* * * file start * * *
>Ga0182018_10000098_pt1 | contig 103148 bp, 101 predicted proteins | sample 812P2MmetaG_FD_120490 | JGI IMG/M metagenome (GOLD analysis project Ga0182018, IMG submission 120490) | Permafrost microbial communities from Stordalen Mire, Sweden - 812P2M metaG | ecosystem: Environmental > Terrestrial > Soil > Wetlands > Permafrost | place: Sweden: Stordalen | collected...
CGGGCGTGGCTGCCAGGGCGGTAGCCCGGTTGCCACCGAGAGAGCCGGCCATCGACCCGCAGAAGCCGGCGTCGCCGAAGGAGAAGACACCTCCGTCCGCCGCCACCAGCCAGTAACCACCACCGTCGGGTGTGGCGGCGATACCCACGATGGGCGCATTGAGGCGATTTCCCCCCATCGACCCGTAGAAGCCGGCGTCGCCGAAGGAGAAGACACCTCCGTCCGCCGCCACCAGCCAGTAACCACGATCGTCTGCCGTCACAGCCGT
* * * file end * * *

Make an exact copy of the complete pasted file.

>Ga0182018_10000098_pt1 | contig 103148 bp, 101 predicted proteins | sample 812P2MmetaG_FD_120490 | JGI IMG/M metagenome (GOLD analysis project Ga0182018, IMG submission 120490) | Permafrost microbial communities from Stordalen Mire, Sweden - 812P2M metaG | ecosystem: Environmental > Terrestrial > Soil > Wetlands > Permafrost | place: Sweden: Stordalen | collected...
CGGGCGTGGCTGCCAGGGCGGTAGCCCGGTTGCCACCGAGAGAGCCGGCCATCGACCCGCAGAAGCCGGCGTCGCCGAAGGAGAAGACACCTCCGTCCGCCGCCACCAGCCAGTAACCACCACCGTCGGGTGTGGCGGCGATACCCACGATGGGCGCATTGAGGCGATTTCCCCCCATCGACCCGTAGAAGCCGGCGTCGCCGAAGGAGAAGACACCTCCGTCCGCCGCCACCAGCCAGTAACCACGATCGTCTGCCGTCACAGCCGT